The controversy over the revelation of the Kochi franchise's ownership details has taken a new, and possibly more serious, twist with ramifications beyond the IPL and the BCCI. In the past 24 hours Shashank Manohar, the BCCI president, has written a strongly worded letter to the IPL commissioner Lalit Modi criticising his decision to make public the ownership details, while Shashi Tharoor, a minister in the Congress-led federal government and a moving force behind the Kochi bid, has responded to charges of a conflict of interest by calling it an "extraordinary breach of all propriety" by Modi designed to discredit the franchise and disqualify the ownership.
For his part, Modi is reported to have responded to Manohar's letter by saying his revelations on Twitter were "in no way a breach of confidentiality". He went on to say that the Kochi franchise had "a lot to hide and as such have lied about who are the actual owners of the shares."
"I have minutes of what they [Kochi franchise] said at the meeting. And, in fact, when I questioned who the shareholders were, they had no answer," Modi wrote. "They said they would revert back. Within minutes of me asking the same, I got a call from Shashi Tharoor asking me not to ask about who these shareholders are. You [Manohar] had mentioned that we should ignore who this owner is, but our condition requires us to authenticate who they are.
"I am happy to disclose all the facts at the next governing council meeting. As regards not raising it at the time of the tender - we didn't have the foresight to go through the voluminous documents attached to verify each and every shareholder. As regards many other things I have said on my Twitter account, they have actually not been any classified information. It's factual and only something we have or would have put into the public domain."
The BCCI's only official response to the developments was an announcement, made through a vice-president, Rajeev Shukla, that a meeting of the IPL Governing Council would be convened within 10 days to "discuss all the issues and take a decision".
In his letter, as reported in the Times of India, Manohar chided Modi for revealing the stakes of Kochi's owners, saying the BCCI was a body that "functions in accordance with its constitution" and not through the media.
"The issue, if any, could have been discussed at the governing council meeting and that action on your part of raising it on Twitter is unbecoming of you as a chairman of the a sub-committee of the board. Your action is in serious breach of the confidentiality clause in the agreement," Manohar wrote. "Till date, you have made public statements about a lot of issues which were not even discussed in the meetings of the governing council when it is the governing council which has the authority to take decisions with regard to each and every issue related to IPL."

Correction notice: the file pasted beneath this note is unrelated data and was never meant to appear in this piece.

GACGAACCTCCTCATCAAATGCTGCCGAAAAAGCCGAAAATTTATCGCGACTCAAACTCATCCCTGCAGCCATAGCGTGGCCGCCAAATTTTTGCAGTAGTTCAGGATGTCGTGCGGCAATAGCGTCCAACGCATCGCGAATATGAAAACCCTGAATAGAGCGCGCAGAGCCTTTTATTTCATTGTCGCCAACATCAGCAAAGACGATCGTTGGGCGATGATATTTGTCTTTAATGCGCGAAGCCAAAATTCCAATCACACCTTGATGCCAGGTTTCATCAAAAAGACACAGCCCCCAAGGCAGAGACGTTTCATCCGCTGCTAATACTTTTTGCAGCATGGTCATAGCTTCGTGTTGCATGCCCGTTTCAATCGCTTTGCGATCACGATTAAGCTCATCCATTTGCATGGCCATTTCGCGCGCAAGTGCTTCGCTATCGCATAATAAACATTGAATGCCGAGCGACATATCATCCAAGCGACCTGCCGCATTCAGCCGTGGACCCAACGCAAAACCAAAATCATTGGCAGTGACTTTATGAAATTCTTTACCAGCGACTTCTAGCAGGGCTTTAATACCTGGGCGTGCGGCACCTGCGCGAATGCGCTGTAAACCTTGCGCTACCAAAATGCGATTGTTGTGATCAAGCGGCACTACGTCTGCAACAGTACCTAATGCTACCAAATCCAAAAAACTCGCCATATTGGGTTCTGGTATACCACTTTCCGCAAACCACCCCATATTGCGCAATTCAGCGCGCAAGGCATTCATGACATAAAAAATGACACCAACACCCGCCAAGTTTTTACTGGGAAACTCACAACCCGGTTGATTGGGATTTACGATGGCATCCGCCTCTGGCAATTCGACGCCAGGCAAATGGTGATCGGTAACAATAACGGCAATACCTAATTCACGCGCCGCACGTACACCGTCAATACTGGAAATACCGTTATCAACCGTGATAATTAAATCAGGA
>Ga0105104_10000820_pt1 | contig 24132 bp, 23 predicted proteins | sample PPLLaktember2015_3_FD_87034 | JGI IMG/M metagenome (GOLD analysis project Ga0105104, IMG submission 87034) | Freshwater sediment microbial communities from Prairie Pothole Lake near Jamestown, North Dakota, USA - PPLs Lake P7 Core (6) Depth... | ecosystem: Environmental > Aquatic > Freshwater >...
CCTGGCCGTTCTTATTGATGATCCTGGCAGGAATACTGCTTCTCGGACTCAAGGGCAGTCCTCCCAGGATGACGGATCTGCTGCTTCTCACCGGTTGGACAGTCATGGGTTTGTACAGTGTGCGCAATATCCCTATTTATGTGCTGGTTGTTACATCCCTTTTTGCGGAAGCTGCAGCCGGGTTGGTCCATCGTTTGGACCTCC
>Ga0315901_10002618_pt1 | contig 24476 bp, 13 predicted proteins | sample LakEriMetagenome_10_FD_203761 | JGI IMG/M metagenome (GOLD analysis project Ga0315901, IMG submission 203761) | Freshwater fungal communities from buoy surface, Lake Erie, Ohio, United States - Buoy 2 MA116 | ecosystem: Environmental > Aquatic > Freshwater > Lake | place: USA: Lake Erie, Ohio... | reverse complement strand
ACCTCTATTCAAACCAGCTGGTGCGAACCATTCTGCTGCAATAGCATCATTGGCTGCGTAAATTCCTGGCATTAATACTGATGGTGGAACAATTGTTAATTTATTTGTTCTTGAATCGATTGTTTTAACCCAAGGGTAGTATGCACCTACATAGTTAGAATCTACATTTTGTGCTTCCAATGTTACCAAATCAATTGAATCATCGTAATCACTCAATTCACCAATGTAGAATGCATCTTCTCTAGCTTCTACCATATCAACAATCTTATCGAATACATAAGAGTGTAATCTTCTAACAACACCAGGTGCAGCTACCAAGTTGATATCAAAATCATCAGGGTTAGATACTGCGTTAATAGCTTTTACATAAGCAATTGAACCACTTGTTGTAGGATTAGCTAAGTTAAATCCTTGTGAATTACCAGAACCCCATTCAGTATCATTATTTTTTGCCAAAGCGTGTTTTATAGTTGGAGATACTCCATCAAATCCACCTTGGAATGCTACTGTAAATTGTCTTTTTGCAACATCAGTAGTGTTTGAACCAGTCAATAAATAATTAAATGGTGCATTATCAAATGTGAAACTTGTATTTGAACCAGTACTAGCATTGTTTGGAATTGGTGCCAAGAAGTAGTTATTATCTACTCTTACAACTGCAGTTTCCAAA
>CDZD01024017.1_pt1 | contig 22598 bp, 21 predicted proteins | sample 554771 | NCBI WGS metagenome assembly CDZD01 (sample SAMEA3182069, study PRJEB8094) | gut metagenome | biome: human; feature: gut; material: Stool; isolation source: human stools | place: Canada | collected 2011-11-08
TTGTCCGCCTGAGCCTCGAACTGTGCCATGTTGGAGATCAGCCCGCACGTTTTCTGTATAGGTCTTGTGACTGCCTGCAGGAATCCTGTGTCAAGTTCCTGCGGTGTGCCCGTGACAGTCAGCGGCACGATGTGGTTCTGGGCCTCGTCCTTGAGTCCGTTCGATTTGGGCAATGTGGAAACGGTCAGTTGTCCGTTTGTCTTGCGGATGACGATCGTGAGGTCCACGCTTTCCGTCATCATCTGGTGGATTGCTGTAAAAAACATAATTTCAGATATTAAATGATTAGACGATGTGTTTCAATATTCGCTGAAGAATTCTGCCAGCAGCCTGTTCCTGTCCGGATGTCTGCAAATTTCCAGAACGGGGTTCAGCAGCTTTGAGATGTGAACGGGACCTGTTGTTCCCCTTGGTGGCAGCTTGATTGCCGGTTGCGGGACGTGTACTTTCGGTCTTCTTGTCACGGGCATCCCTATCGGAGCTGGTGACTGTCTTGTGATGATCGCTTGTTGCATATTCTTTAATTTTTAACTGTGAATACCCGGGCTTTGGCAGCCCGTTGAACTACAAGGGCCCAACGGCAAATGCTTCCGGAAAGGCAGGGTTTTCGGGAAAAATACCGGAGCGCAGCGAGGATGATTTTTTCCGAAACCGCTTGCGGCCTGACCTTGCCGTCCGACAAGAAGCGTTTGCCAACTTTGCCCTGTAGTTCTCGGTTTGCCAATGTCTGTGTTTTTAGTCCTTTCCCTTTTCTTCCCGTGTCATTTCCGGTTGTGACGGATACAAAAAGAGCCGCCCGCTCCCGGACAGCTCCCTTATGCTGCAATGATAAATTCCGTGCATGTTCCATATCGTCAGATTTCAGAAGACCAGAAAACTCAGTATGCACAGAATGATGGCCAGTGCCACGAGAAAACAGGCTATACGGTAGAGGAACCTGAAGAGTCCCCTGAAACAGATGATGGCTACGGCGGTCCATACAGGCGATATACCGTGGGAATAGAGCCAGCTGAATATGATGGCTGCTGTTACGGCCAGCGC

Tharoor's part in the story stems from his relationship with Sunanda Pushkar, one of those listed by Modi as having free equity in the Kochi franchise. While media reports suggest they have plans to marry, Tharoor in his statement referred to her as someone he knew well but said there was no material gain from it. He said he had "neither invested nor received a rupee for my mentorship of the team… Whatever my personal relationships with any of the consortium members, I do not intend to benefit in any way financially from my association with the team now or at a later stage."
Tharoor said the consortium's successful bid in the March 21 auction "upset the plans of a lot of powerful people, who had wanted the franchise to go elsewhere". He said "attempts were made by Modi and others to pressure the consortium members to abandon their bid in favour of another city in a different state".
He also denied Modi's charge that he had called the IPL commissioner and asked him not to probe the ownership structure. He had called Modi, he conceded, but "only to ask why he was further delaying the approval of the franchise when all the legal requirements had been fulfilled".
"I called Mr Modi to ask why he was further delaying the approval of the franchise when all the legal requirements had been fulfilled.. Mr Modi had held up approval by the IPL of the franchisee agreement earlier in the day, by insisting on the reversal of a change in the document that he himself had earlier suggested.
"This change was made, the consortium members flew to Bangalore and met with Mr Modi after that night's IPL game for what they had been told would be a routine exercise. Instead they were submitted to a barrage of questions which led some to suspect that Mr Modi was seeking a further excuse to delay approval. This was the reason for my intervention with Mr Modi. Had he conducted himself in good faith throughout, no call would have been necessary."